INCPAS Scholar and his business partners establish first ever Terre Haute-based food truck business

It’s 11:30 p.m. on a warm Friday night in downtown Terre Haute. Hungry, college students line up by the dozens, each waiting to get their first mouth-watering bite of Twisted Fry’s increasingly-notorious selection of unique french fry creations. Little do these folks know, this pint-sized food truck is saving them from more than just an empty stomach. It’s preventing them from getting in their cars and taking the late-night snack quest into their own, (potentially) intoxicated hands.

This is the mission of Twisted Fry, Terre Haute’s first-ever food truck business,  co-founded by ISU graduates Devyn Mikell (and INCPAS Scholars program graduate), DeSean Prentice, and Jess Harris. Their mission for Twisted Fry is to “prevent drinking and driving by providing late night eaters with delicious food at the perfect place and time.”

Twisted Fry was inspired by two key observations: an immediate need for late night food options and the lack of a food truck service in Terre Haute. While Mikell and his partners knew that a food truck on its own would be fine, they believed it needed to stand for something. After conducting extensive research on the drinking and driving habits of Terre Haute students, Mikell and his team found that 45 percent of respondents admitted they’d driven to get food after a night out drinking. With this key insight, they had both an idea, and a mission. However, nothing could have prepared them for the next step in his plan: dealing with the law.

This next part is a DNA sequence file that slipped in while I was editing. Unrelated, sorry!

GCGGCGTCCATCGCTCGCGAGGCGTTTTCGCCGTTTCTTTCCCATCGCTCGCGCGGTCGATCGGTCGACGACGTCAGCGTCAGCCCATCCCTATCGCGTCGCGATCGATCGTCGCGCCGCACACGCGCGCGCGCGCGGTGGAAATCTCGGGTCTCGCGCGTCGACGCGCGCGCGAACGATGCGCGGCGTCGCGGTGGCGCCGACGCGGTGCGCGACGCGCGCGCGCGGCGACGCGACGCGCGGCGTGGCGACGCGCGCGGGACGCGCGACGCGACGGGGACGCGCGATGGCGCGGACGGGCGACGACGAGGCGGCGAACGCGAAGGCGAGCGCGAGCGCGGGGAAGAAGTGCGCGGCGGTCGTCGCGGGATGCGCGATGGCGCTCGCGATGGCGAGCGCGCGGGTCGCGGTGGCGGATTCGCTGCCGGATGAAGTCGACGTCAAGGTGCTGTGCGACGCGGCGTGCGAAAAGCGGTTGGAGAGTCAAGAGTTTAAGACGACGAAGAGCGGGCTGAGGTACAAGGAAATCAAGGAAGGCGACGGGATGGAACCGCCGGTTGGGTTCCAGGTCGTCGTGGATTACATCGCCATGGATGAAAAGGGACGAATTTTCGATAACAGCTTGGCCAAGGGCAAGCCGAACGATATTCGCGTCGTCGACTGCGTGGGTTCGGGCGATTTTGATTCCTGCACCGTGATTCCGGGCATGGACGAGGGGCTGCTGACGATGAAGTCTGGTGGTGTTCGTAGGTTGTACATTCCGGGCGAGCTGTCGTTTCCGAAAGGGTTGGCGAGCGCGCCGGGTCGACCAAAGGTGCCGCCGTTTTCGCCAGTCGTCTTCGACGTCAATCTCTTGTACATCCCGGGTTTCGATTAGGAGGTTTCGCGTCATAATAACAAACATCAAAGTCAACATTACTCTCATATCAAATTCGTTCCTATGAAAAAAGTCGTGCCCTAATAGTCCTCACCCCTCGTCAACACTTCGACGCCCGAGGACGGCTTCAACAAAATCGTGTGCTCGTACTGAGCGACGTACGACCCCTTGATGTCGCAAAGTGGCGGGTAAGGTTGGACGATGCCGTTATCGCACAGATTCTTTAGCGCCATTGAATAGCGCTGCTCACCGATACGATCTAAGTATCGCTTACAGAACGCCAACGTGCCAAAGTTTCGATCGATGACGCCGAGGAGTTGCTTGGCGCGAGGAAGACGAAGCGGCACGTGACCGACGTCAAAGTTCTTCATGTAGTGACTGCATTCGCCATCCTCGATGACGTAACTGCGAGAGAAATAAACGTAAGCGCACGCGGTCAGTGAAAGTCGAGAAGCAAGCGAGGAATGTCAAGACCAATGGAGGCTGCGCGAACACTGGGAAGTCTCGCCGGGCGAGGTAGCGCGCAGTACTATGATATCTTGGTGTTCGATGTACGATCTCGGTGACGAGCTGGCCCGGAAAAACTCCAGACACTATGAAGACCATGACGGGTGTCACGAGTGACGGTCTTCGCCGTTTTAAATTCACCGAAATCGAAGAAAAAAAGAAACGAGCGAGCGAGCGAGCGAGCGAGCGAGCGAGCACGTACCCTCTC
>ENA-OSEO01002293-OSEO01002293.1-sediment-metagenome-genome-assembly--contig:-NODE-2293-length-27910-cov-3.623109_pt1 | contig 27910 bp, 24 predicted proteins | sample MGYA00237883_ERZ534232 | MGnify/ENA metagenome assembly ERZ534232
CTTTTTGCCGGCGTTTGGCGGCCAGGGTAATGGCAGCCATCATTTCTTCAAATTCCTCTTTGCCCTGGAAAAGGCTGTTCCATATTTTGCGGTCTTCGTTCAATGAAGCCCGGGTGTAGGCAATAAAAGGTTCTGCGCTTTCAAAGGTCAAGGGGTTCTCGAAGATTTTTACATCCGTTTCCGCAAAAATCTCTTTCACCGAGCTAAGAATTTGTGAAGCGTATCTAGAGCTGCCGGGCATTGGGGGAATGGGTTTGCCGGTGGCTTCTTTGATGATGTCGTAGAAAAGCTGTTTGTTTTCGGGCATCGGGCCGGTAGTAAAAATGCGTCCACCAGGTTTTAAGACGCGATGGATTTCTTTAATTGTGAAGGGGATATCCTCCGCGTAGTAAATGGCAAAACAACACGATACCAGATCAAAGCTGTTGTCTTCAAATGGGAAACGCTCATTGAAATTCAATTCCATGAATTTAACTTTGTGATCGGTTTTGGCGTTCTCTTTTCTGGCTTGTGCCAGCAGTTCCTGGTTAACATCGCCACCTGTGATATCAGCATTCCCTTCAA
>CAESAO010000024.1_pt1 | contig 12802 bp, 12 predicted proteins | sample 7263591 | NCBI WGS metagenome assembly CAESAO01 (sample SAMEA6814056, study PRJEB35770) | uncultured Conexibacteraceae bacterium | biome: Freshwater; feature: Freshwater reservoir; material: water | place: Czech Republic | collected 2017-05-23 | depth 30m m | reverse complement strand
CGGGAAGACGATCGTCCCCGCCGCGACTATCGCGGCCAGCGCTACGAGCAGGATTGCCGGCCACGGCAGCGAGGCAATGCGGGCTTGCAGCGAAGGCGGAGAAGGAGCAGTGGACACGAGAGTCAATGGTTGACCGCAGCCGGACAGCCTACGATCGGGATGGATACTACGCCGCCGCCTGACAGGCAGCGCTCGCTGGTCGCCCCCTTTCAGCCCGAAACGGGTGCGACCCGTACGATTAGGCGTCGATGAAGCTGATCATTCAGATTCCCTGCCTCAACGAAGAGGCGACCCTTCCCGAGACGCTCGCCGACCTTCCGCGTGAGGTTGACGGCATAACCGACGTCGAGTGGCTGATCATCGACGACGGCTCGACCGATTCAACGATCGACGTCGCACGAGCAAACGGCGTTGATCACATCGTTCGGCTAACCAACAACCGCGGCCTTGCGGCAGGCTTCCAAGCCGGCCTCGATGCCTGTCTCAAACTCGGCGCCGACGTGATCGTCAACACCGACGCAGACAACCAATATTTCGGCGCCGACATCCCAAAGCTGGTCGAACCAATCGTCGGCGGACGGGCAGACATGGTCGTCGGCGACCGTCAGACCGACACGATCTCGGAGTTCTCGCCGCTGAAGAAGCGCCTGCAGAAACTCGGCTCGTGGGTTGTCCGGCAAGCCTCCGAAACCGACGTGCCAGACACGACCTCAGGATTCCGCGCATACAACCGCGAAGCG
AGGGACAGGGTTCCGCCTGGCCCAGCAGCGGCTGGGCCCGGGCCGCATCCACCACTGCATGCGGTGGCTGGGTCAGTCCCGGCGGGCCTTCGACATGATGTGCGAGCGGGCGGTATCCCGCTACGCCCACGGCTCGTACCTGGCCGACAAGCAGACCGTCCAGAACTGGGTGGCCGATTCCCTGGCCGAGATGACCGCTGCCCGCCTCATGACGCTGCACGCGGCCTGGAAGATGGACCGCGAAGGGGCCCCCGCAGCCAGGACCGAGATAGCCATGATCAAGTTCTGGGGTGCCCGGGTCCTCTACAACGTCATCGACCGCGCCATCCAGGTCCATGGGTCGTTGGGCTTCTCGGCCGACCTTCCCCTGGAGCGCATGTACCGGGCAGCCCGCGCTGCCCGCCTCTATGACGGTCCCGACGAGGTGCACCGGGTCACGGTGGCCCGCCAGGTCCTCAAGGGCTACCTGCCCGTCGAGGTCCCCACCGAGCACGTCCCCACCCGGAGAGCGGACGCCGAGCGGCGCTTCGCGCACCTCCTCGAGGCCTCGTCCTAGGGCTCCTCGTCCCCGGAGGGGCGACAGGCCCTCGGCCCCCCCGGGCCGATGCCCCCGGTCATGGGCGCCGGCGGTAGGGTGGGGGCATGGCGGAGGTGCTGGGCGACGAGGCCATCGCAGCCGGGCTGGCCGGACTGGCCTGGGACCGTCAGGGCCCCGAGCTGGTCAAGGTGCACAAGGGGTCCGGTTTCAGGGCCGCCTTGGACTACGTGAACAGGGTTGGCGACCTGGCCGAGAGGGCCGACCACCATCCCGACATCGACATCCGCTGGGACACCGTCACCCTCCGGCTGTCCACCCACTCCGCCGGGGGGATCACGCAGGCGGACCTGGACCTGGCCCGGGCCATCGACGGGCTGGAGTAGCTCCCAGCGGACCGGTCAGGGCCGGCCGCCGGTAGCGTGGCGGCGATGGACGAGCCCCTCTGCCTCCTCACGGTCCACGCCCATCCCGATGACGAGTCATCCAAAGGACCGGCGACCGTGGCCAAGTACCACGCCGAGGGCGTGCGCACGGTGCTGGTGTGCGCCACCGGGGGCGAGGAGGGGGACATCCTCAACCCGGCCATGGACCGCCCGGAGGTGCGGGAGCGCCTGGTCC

“The Indiana CPA Society gave me so much exposure to a world that I was honestly unaware of. I saw some of the coolest things about accounting. I see so much value in accounting and I’ve made connections through the Scholars program that will last for the rest of my career.”